Importance Of Sleep
Ever thought about why sleep is necessary? According to the National Sleep Foundation, USA sleep is essential for people’s health and wellbeing. We spend about one-third of. Sleep and health are strongly connected. Along with nutrition and exercise, sleep forms a critical pillar of health. Sleep helps us recover, restore and revitalize our bodies on a daily basis.
Poor quantity and quality of sleep can have serious short and long-term health consequences. Compromising our sleep can lead to serious physical and mental health problems. Common mental health problems like anxiety, depression, etc can affect a person’s attention, focus, perceptions, mood, and behavior. Often people seek treatments for mental health problems which often involve the use of prescription medications whereas counseling, meditation, Yoga, and Sleep improvement techniques remain grossly underutilized as non-prescription therapies. Research shows that Up to 70 percent of people in the world may suffer from different sleep disorders.
Understanding Healthy Sleep
In today’s world, a night of good sleep has become increasingly elusive. We have lost the art of sleep and find ourselves sacrificing sleep for work, chores, social media, and entertainment. However, sleep is as important to our physical and mental health as food and water. Ongoing research finds answers to several questions, such as what happens to our bodies and brains when we sleep. We now know that sleep is necessary for the body to recharge, to maintain important physiological functions, for the growth and repair of muscles, tissues, and proper brain functioning.
We are beginning to understand the risks of poor sleep. The range of mental and physical problems, especially impairing our ability to think, focus, react and regulate emotions are only the tip of the iceberg.
Basic types of sleep
REM (Rapid Eye Movement) sleep and NON- REM sleep includes 3 different stages linked to specific brain waves and neuronal activity. The body and brain cycle through NREM and REM sleep throughout the night. Each cycle takes 90 min approximately and adults need approximately 4-6 cycles on a nightly basis.
Stage 1 occurs when you just fall asleep (usually less than 10 minutes). It is described as light sleep from which you can be awakened easily. Here the brain waves begin to slow down, muscles relax with slow movements of the eye.
Stage 2 occurs when brain waves further slow down and In this stage, muscles become more relaxed, and heart rate and breathing are more uniform. The brain begins to have slow-wave activity. We spend more time ( roughly 50 % ) of our sleep duration in this stage than in any other stage.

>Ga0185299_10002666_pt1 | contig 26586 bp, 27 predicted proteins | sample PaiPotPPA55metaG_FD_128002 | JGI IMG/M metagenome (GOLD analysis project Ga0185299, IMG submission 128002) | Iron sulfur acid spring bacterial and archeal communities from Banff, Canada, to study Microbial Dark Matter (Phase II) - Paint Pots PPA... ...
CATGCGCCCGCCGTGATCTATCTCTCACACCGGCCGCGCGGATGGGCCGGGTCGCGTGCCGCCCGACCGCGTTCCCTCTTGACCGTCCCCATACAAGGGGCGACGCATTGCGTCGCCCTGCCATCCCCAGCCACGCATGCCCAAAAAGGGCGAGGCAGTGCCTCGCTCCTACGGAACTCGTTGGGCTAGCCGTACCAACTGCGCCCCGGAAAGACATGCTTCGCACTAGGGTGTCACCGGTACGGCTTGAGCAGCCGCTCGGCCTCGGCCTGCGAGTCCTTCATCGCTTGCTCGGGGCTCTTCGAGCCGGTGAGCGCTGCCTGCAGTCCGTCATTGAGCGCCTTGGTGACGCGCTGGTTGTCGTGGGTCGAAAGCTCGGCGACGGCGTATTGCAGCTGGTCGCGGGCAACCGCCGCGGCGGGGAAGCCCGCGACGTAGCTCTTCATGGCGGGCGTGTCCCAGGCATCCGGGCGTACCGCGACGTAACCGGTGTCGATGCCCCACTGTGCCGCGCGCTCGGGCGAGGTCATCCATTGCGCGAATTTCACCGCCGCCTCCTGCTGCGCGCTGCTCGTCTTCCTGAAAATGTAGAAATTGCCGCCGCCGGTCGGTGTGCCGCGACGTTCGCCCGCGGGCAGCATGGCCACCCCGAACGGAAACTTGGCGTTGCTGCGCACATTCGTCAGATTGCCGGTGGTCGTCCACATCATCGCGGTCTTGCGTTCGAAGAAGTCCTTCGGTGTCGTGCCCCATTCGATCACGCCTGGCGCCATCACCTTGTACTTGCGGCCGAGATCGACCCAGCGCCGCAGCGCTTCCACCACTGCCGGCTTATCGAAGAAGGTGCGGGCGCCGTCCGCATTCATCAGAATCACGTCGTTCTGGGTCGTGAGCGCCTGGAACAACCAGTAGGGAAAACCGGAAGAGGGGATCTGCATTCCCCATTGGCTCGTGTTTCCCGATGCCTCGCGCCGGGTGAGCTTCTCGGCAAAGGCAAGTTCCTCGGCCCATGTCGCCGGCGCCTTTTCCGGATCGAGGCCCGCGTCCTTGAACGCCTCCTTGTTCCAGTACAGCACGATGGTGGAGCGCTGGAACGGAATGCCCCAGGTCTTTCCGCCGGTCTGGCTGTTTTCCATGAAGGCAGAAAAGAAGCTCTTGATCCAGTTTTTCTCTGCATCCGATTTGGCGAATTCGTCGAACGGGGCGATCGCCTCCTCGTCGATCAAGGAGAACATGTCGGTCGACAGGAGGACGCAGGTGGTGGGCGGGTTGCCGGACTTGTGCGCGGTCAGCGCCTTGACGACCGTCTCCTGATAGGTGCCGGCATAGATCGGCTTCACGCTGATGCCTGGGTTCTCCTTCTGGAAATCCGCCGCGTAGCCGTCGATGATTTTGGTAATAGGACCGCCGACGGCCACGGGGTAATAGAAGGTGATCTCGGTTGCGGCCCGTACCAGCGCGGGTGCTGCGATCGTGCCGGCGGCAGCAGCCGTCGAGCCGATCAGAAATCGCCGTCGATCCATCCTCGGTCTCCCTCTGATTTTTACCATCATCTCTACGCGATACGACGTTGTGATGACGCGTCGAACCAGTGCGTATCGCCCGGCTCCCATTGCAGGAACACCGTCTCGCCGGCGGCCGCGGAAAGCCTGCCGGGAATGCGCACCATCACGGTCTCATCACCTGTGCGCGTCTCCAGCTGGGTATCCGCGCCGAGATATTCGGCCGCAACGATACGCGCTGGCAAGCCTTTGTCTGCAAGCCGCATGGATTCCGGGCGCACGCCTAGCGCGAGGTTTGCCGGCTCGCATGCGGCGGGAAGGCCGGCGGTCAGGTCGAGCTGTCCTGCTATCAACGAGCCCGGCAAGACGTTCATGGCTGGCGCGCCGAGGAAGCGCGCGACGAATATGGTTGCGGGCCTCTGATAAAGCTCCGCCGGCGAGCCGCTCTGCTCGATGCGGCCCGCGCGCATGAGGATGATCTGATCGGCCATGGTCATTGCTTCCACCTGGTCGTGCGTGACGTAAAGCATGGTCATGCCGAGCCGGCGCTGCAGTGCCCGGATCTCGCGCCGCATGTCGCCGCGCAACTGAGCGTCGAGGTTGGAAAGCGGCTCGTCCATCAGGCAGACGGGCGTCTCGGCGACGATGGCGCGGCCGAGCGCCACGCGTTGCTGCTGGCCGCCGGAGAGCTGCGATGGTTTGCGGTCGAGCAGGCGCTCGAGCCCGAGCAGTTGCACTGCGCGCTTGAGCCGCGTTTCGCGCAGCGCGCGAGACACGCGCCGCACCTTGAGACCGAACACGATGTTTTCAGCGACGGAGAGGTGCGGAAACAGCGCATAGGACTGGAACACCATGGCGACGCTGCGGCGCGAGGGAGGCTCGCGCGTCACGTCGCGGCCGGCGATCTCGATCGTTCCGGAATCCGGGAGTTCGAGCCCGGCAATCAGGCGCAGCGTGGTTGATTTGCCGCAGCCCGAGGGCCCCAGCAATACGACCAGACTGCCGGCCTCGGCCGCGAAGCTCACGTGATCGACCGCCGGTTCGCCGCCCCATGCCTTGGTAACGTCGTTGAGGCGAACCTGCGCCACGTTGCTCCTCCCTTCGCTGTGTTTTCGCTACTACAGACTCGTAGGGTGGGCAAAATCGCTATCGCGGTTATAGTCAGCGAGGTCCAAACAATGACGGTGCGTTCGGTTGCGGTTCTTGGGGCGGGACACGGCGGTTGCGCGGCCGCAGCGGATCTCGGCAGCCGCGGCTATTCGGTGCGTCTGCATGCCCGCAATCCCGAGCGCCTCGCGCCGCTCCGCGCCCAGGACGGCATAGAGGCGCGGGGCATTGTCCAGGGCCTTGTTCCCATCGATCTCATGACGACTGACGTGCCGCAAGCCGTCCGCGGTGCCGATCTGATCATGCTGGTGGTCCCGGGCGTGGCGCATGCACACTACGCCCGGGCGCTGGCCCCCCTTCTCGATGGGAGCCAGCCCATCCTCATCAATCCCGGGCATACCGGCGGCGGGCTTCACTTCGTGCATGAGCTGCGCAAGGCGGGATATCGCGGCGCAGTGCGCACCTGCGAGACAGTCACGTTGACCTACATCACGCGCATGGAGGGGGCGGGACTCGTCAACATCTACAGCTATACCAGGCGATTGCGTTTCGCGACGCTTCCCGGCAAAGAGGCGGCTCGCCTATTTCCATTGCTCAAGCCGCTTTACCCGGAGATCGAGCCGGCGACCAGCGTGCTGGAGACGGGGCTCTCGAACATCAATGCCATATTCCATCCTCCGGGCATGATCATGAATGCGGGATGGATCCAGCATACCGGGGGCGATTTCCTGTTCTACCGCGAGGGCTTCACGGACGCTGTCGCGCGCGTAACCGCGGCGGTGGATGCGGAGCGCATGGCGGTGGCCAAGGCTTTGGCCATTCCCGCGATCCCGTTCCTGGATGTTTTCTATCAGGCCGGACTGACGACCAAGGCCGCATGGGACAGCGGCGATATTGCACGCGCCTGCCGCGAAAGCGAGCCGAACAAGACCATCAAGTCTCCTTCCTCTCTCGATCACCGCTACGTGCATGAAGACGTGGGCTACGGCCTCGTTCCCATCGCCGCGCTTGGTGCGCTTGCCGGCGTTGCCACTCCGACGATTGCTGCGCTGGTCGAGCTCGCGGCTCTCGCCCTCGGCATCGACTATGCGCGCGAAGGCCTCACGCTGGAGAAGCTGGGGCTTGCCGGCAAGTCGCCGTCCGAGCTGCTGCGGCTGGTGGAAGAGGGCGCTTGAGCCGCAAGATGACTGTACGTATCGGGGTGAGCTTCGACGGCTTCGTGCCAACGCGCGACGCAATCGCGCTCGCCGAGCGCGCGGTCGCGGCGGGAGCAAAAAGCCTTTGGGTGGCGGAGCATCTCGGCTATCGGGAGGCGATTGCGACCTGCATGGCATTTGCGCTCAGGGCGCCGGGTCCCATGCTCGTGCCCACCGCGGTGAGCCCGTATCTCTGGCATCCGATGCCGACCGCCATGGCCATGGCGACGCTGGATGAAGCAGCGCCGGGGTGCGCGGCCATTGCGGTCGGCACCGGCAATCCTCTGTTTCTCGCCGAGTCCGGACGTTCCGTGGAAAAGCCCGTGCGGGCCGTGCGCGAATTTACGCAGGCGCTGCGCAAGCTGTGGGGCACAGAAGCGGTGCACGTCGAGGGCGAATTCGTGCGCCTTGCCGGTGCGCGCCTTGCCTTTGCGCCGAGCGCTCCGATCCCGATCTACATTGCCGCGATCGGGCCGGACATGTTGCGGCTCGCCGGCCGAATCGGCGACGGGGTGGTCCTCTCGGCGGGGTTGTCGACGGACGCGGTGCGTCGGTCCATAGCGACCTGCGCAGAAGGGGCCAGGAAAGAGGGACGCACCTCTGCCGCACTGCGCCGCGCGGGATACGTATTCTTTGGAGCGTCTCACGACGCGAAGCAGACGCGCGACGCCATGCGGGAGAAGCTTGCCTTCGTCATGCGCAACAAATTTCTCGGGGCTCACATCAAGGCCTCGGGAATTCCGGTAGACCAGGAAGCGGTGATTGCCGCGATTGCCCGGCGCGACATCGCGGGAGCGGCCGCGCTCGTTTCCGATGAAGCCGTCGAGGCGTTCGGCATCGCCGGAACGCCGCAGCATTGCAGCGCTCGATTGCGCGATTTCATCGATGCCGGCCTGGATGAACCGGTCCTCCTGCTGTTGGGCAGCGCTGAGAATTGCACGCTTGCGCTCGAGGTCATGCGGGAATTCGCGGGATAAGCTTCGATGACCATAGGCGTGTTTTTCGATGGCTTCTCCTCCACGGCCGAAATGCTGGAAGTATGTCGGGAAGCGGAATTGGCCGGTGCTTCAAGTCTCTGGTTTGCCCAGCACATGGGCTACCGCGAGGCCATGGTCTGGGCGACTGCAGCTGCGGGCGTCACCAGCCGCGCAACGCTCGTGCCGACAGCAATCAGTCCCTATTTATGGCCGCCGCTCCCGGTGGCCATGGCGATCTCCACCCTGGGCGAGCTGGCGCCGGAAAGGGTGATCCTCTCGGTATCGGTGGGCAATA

Stage 3 Occurs when brain waves slow down the most and muscle growth and repair are at their peak during this stage. This usually occurs in the first half of the night. This stage comprises around 20% of total sleep. During this stage, it is hard to wake up someone, and heart rate and breathing remain slow and steady. . Muscles are relaxed as well.
REM ( Rapid Eye Movement) sleep ( also called Dream Sleep) is an interesting stage of sleep. It occurs for the first time about 90 minutes after falling asleep. The eyes and eyelids flutter, moving rapidly from side to side behind closed eyelids, hence the name RAPID EYE MOVEMENT Mixed frequency brain wave activity becomes closer to that seen in wakefulness. REM sleep occurs predominantly in the second half of the night.
Breathing becomes irregular, heart rate and blood pressure increase to near waking levels. During REM sleep, it is normal to see erratic breathing and heart rates. Many times humans can recall their dreams during REM and these can often be bizarre and unusual.
Although we do dream in NREM sleep, usually don’t recall those.
During REM sleep, we experience physiologic paralysis of voluntary muscles such as arms and leg muscles which prevents us from acting out in dreams. A human body usually processes through these 3 stages of non-rapid eye movement before entering REM. After falling asleep it takes one to two hours, every night this cycle repeats about three to four-six times. The study says that an adult spends more time in Non-REM (75 %) than in REM (25 %) and an infant usually spends half of the time in Non-REM sleep and half time of sleep in REM.
What Are the Signs Of Excessive Sleepiness?
Irritable mood, forgetfulness, and sleepiness are some of the first signs a person experiences from lack of sleep. If the person doesn’t sleep after the initial signs, the person may then start to experience apathy and flattened emotional responses.
Sleep deprivation signs:
- Increased pain perception